Classical Greece Readings

Here are our readings for classical Greece

Plato’s Allegory of the Cave

Plato’s The Apology

Aristotle from the Ethics

In Class, we read the dialogue about love:

Symposium Script

Aristophane’s speech:

From Ancient Greece:

The primary text we’re looking at is a section of The Odyssey, written by Homer during the Dark ages in Greece. Here are some key points:

  • The story begins 20 years after Odysseus left to fight in the Trojan War and ten years after he began his journey home to Ithaca. At home, his wife and son are waiting for him. Penelope rebuffs her many suiters, weaving and unweaving a cloth as she waits.
  • We’re meeting him in the 11th book, after he’s already been found in a stupor on a beach, has met the Lotus Eaters, whose flowers drugged his men, has fought and blinded a cyclops who called on his father, Poseiden, to avenge him. We hear about Aiolos’ bag of winds, “[Aiolos] stinted nothing, adding a bull’s hide sewn from neck to tail / into a mighty bag, bottling storm winds; for Zeus had long ago made Aiolos warden of winds, to rouse or calm at will.”(Lines 18-22, Book X). After this, the men met Circe who had turned his men into pigs, and here we meet him on his journey into the kingdom of the dead.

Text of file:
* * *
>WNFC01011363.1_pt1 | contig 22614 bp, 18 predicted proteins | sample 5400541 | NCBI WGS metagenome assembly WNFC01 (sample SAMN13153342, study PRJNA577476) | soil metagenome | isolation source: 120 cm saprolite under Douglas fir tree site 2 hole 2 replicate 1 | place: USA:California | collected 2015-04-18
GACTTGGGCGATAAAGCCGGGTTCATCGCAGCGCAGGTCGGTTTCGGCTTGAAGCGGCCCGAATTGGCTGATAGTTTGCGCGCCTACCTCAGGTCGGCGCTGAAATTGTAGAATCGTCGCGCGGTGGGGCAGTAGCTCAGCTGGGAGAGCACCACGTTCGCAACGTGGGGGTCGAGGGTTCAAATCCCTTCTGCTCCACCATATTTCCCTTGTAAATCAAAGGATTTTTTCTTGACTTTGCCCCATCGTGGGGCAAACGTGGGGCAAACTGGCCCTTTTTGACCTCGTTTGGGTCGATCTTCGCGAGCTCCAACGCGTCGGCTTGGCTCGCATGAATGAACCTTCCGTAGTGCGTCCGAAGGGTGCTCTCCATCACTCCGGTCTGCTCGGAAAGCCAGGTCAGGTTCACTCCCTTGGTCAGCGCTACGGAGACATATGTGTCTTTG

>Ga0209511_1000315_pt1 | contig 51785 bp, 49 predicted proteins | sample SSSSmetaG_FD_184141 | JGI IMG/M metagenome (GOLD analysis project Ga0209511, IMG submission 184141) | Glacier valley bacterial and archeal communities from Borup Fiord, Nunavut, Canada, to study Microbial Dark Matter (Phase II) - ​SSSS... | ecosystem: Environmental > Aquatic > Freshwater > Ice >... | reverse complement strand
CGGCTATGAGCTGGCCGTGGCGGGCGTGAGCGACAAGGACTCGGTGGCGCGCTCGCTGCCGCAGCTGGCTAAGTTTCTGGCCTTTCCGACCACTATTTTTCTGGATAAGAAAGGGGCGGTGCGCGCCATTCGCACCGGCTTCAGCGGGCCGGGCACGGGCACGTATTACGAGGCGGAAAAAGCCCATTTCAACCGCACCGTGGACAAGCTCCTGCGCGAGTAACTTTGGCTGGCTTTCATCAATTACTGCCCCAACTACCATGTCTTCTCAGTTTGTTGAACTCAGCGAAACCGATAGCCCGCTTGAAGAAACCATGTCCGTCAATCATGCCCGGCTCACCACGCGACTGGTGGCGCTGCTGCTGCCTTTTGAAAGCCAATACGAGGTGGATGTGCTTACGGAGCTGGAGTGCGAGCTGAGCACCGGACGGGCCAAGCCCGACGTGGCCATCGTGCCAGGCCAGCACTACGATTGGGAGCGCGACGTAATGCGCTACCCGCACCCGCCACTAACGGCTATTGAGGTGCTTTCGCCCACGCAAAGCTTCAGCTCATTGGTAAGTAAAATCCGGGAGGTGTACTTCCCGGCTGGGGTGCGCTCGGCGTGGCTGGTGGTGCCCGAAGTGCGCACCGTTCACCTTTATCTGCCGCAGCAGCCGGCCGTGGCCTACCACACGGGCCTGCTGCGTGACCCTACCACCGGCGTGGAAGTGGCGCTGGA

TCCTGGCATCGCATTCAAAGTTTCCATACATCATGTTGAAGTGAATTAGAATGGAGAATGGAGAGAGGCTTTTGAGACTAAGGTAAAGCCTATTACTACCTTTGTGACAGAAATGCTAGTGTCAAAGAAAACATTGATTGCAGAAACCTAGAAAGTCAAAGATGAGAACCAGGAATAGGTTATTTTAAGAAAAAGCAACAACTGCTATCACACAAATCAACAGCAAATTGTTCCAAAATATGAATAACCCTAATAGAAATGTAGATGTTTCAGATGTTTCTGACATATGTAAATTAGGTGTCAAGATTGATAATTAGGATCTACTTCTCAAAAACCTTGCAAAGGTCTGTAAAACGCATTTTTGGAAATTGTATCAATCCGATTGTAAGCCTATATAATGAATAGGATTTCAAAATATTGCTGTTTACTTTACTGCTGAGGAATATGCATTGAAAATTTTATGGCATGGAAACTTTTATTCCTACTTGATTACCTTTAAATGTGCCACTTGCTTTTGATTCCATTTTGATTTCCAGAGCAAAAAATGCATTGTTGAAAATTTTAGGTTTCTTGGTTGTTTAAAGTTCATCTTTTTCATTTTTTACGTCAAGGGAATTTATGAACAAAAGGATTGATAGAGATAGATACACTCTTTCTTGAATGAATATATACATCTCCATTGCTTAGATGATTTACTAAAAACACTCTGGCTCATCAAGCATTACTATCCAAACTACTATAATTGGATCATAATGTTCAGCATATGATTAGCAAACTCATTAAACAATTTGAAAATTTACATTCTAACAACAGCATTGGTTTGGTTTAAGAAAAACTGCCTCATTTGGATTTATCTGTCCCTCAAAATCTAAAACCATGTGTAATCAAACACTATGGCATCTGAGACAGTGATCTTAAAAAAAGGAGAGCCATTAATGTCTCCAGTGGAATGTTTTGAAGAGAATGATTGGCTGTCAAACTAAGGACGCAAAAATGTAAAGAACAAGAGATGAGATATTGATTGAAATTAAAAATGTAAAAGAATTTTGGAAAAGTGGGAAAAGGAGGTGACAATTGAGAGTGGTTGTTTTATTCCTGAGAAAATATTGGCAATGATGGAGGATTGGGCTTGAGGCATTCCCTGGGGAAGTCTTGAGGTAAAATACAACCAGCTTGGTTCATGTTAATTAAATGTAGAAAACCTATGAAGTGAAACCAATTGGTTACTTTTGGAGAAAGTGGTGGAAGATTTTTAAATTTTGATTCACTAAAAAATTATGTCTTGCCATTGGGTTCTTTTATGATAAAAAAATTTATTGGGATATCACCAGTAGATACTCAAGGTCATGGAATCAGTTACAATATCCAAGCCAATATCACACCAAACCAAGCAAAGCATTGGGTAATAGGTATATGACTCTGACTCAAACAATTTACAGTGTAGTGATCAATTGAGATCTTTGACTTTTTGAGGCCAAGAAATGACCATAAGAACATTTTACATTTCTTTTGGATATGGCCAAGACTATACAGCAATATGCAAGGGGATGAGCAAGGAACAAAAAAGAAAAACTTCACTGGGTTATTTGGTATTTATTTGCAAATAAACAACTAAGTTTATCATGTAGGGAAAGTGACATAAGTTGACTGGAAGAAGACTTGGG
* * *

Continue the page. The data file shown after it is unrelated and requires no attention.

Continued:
• Key figures include:
    • Achilles, the half-divine man who was invincible but for his heel
    • the Penelope, Odysseus’ wife
    • Teiresias, a blind proophet of Apollo, who had turned into a woman for seven years because he’d come upon some copulating snakes and he hit them; Hera punished him by making him a woman. While he was a woman he married (in some stories) or was a prostitute (in others). Seven years later, he came upon some snakes again, and either left them alone (and was turned back into a man) or struck them again (and was turned back to a man).
  •    Vase depicting Odysseus and a SirenImage result for odysseus